GW senior Farhan Daredia, a political communication major, already has a successful startup company. He’s got a professionally designed website, paid employees, an office, revenue coming in and plenty of ideas for expanding and improving his brand.
But what Mr. Daredia doesn’t have—yet—is years of formal business experience. That’s where his mentors come in. As part of the new George Washington University Entrepreneurs Round Table (GWERT) Mentors program, Mr. Daredia has been matched up with five mentors with expertise in areas like accounting, social media marketing, strategy and operations. They’re helping him make his startup, Bookstore Genie, a textbook price comparison and rental engine, the best it can be.
“Working with the mentors has been excellent. They’re really excited to help. They’re super successful—it’s a little intimidating,” he joked.
Mr. Daredia’s mentors include Dan Kunitz, a founding manager of Politico, who is advising him on PR strategy, and Mark Rothman, an entrepreneur who started and sold a highly successful technology staffing firm, who is advising him about how to make Bookstore Genie’s operations more efficient. And making successful matches between new entrepreneurs and experienced ones is what the GWERT Mentors program is all about.
GWERT Mentors began as an idea that Jim Chung, the director of GW’s Office of Entrepreneurship, brought with him when he came to GW in 2010 from the University of Maryland. A successful venture capitalist, Mr. Chung had invested in a startup where the principal players had been mentored through a program at Massachusetts Institute of Technology. The MIT Venture Mentoring Service was founded in 2000 and has worked with more than 1,000 successful startups since then.
“The program has dramatically increased the success of the startups, and allowed the entrepreneurs and the mentors to form a community,” Mr. Chung said. “Now we’re looking to do that here.”
Randy Graves, SEAS DSc ’78, who is also a successful technology entrepreneur himself, volunteered to serve as director of a GW mentoring program based on the MIT model. He and Mr. Chung decided to call it GWERT Mentors because of its close relationship with the existing Entrepreneurs Round Table program.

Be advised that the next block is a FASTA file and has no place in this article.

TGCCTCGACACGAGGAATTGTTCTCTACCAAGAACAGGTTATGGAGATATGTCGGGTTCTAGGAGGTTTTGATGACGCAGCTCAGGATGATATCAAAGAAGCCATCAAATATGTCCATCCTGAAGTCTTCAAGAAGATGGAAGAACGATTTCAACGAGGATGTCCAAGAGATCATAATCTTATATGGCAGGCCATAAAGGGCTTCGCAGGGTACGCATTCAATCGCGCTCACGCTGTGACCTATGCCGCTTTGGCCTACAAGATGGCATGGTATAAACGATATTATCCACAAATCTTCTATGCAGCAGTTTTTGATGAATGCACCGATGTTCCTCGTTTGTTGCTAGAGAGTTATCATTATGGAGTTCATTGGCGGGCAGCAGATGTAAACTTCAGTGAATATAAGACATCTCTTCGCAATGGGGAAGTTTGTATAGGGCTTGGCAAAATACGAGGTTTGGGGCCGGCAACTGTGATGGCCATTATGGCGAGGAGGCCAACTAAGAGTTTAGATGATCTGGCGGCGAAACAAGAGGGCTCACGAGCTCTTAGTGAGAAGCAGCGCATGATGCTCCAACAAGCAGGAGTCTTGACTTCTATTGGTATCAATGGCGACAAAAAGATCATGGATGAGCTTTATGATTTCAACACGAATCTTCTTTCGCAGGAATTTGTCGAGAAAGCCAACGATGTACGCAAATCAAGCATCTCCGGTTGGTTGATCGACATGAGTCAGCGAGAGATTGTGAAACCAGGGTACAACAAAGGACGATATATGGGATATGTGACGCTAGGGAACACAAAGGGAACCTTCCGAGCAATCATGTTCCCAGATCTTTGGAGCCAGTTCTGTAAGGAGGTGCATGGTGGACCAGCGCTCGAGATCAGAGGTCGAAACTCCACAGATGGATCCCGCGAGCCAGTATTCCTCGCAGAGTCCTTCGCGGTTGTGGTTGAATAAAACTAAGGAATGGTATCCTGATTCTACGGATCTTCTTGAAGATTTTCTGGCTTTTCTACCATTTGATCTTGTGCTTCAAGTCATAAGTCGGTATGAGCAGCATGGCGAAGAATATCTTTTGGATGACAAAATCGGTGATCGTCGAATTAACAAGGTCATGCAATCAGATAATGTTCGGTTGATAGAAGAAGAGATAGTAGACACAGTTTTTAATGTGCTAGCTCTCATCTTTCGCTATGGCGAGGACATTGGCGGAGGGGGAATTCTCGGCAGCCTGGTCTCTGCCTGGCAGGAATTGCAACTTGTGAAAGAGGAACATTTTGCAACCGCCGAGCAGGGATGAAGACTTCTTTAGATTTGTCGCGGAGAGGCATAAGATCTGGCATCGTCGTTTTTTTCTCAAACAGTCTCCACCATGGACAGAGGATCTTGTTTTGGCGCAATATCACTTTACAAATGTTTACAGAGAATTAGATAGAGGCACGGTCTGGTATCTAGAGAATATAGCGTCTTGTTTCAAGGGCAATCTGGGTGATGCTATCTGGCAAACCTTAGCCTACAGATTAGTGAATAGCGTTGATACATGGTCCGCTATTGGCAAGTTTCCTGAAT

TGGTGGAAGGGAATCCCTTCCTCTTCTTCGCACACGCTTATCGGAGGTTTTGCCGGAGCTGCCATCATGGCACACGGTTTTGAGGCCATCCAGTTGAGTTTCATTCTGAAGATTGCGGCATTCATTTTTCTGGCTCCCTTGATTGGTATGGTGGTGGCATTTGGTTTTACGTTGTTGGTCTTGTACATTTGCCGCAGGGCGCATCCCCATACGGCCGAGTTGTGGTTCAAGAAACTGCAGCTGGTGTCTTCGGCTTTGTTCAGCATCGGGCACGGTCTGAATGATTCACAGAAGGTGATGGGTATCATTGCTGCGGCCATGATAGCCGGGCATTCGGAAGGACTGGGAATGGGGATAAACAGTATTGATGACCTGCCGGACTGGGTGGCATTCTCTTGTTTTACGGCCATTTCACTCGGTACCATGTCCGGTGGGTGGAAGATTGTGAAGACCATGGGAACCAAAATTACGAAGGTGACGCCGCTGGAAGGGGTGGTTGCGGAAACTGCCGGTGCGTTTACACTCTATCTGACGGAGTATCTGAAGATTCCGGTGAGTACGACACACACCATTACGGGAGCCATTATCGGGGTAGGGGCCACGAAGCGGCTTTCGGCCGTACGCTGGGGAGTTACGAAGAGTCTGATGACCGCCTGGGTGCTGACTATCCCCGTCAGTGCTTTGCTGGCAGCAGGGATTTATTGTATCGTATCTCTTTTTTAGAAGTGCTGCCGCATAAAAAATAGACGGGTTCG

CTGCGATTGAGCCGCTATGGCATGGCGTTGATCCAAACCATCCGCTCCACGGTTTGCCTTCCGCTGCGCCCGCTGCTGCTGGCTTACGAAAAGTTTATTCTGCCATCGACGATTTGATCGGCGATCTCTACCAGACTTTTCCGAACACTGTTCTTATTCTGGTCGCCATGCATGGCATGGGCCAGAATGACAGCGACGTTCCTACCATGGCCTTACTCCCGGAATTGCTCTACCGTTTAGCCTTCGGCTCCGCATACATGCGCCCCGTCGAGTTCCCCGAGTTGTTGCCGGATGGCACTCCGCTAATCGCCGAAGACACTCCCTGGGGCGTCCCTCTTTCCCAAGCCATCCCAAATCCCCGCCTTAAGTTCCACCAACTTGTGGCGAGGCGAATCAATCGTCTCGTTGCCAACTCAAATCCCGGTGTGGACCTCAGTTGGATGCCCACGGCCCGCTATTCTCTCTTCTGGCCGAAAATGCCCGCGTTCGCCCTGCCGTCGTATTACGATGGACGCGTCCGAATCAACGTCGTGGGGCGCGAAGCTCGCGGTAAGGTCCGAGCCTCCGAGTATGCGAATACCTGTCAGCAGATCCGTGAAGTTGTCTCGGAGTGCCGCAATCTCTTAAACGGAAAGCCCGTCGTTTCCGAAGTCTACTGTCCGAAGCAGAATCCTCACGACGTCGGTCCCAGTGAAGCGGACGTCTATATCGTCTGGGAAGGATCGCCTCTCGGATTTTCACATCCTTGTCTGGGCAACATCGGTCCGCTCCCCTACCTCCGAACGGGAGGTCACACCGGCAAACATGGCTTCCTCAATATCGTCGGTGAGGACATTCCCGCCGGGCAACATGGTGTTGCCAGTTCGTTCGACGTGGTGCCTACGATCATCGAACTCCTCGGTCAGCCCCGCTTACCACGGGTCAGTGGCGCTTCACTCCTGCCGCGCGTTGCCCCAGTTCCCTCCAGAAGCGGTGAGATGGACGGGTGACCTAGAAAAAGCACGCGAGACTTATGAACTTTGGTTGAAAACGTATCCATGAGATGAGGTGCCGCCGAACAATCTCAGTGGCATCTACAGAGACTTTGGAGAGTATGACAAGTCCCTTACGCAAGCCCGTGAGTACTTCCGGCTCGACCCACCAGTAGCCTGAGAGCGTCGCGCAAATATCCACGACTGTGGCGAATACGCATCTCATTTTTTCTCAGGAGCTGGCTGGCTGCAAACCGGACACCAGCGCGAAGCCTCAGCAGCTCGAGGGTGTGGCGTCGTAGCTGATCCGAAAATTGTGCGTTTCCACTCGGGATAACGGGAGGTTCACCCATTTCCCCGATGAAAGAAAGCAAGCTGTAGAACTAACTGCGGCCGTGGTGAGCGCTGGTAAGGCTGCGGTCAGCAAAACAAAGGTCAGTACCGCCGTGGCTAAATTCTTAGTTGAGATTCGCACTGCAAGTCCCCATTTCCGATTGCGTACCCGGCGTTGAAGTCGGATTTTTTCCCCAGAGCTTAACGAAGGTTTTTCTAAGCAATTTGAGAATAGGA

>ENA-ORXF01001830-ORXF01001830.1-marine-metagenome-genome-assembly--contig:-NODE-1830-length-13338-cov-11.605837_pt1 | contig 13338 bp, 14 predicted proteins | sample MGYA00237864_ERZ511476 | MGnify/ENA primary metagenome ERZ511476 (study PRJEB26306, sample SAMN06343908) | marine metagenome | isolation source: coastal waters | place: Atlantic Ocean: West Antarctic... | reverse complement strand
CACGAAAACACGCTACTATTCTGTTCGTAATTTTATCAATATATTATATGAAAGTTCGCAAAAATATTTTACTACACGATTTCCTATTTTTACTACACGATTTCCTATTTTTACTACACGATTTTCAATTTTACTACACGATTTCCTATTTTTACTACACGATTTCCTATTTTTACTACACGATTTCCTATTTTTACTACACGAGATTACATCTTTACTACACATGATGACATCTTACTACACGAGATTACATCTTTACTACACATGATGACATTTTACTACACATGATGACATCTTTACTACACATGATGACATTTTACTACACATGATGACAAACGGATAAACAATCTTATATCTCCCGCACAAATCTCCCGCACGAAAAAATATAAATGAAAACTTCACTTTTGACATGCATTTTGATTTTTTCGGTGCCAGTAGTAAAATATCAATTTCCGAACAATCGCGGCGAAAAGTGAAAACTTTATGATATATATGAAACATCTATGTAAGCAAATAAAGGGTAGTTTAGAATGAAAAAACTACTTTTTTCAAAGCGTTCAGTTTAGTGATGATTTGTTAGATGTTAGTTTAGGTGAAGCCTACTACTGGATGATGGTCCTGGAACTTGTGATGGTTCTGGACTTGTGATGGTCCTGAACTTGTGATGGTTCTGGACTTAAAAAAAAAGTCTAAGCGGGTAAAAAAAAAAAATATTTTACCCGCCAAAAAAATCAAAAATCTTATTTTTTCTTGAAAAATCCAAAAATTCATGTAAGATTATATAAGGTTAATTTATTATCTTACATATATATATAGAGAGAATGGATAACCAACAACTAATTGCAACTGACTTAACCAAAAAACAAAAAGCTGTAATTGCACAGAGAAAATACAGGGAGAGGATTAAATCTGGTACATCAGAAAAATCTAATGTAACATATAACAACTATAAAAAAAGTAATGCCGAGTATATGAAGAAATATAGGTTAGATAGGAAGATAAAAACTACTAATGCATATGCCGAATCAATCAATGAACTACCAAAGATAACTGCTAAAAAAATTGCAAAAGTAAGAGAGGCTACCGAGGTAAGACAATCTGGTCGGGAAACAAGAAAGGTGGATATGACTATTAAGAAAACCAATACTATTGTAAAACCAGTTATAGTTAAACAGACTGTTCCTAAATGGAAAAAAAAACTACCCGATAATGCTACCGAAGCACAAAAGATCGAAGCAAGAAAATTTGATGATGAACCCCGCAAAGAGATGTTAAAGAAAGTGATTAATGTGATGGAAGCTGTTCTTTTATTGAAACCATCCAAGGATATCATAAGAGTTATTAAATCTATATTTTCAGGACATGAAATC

“The idea here is that the mentors, both from GW and from outside, can assist GW-related startups in making their ideas a success,” Dr. Graves said. Because the MIT Venture Mentoring Service model has been so successful, GW’s program, which is part of the Office of the Vice President for Research, is built using primarily the same structure. An important feature is a strict ethical code that prohibits mentors from being investors in startups they are advising, as well as guidelines for confidentiality and conflicts of interest.
At a GWERT Mentors kickoff event in August, four startups pitched their ideas to a group of about 25 potential mentors. Mr. Daredia was among them; so was David Mathison, a physician and associate director of pediatric transport at Children’s National Medical Center, as well as an adjunct professor at the GW School of Medicine and Health Sciences. Dr. Mathison’s startup, called HealthEWorks, is a video service that customizes and improves health education for patients who are in urgent care and emergency situations. It won first place in the GW Business Plan Competition in 2010.